But, you might protest, those are kids’ shows. I’d say that’s debatable, particularly when it comes to Legend of Korra–but regardless, children’s programming usually doesn’t shy away from showing casual displays of affection between heterosexual couples. Some examples off the top of my head: almost every Disney movie ends with straight people kissing, and last I checked, those movies are definitely for kids. Also, the climax of A Goofy Movie ends with a kiss between Max and Roxanne, who are dogs, but definitely straight dogs, thankyouverymuch. Clearly, kids can handle seeing a kiss or two. So long as it’s straight.

The implication that a same-sex kiss is somehow inherently graphic and sexual, and also that it’s something that requires some sort of complicated explanation that a child wouldn’t understand, is a big part of the problem. And, unfortunately, it’s a problem that also affects even the media that’s supposedly for adults. Even when a queer romance appears in a show that isn’t for kids, people still tend to see it as inherently sexual and graphic, or mentally place it in a “porn” category in their brain, simply due to the fact that societally we’ve classified these types of relationships as “adults only” content. After all, a same-sex kiss never appears on a kids show (even though opposite-sex kisses do all the time), and sometimes same-sex kissing is too graphic to include even in adult content. It’s hard not to internalize that message.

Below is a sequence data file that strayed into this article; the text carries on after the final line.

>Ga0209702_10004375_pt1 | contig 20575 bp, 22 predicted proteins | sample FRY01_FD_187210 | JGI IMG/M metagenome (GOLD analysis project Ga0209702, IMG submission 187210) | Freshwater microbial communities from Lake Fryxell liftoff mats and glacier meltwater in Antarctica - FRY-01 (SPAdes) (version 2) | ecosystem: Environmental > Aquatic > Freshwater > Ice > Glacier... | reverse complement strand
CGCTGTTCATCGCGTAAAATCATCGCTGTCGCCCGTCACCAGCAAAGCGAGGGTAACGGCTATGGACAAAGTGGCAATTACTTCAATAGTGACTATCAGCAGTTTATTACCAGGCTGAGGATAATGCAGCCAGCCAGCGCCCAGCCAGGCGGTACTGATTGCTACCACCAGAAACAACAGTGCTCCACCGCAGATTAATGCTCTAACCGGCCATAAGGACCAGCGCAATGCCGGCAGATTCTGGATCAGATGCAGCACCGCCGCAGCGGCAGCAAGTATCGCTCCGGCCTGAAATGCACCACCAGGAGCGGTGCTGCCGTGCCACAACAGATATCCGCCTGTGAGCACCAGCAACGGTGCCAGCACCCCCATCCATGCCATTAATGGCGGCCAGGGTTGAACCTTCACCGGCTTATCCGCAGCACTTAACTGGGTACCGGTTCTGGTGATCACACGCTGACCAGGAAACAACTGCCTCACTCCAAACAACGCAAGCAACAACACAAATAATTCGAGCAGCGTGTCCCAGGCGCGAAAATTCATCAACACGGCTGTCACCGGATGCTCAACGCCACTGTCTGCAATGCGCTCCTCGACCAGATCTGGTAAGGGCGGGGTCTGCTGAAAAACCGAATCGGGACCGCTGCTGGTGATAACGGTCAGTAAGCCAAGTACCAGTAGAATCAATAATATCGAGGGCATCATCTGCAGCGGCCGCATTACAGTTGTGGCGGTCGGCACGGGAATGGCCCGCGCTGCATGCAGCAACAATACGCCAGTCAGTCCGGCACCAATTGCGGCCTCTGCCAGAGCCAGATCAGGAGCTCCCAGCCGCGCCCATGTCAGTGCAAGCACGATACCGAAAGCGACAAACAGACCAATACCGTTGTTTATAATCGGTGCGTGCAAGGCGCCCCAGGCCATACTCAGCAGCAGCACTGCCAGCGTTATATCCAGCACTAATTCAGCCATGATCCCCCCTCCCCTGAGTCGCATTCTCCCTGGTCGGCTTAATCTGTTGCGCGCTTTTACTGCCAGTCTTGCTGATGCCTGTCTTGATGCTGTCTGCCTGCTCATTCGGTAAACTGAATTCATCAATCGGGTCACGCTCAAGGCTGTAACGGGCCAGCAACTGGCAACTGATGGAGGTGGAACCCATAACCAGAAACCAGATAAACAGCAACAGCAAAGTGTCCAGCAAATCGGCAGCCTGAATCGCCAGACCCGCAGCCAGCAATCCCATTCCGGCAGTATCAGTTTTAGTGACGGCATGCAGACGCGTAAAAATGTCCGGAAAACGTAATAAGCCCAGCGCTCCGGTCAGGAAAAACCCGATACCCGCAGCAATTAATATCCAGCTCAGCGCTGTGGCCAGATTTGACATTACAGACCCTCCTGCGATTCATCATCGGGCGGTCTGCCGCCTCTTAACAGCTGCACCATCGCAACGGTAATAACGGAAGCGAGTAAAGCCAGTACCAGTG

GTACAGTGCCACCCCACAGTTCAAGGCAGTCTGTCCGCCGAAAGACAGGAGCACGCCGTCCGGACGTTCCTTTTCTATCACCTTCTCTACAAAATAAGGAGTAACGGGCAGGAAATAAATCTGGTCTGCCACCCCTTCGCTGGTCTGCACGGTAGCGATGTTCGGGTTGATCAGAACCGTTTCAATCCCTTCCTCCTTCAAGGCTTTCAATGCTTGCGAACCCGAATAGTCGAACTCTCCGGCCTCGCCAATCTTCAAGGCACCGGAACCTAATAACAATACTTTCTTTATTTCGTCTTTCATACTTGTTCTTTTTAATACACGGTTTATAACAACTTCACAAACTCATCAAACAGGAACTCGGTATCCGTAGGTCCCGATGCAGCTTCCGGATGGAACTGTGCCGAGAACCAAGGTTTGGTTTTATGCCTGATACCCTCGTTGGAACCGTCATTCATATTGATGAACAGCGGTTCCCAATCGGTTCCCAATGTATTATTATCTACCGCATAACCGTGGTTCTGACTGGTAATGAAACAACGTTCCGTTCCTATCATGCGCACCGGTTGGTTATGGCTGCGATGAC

Take Yuri!!! on Ice, for example. This 12-episode anime took the internet by storm this year, capturing the hearts of viewers across the world, and even charming professional figure skaters who enjoyed the representation of the sport as seen on the show. But, if you didn’t know much about the show beyond the occasional screen-caps on Twitter, you might think that YoI isn’t for you, particularly if you aren’t interested in gay porn. So let me just go ahead and clear that misconception up for you.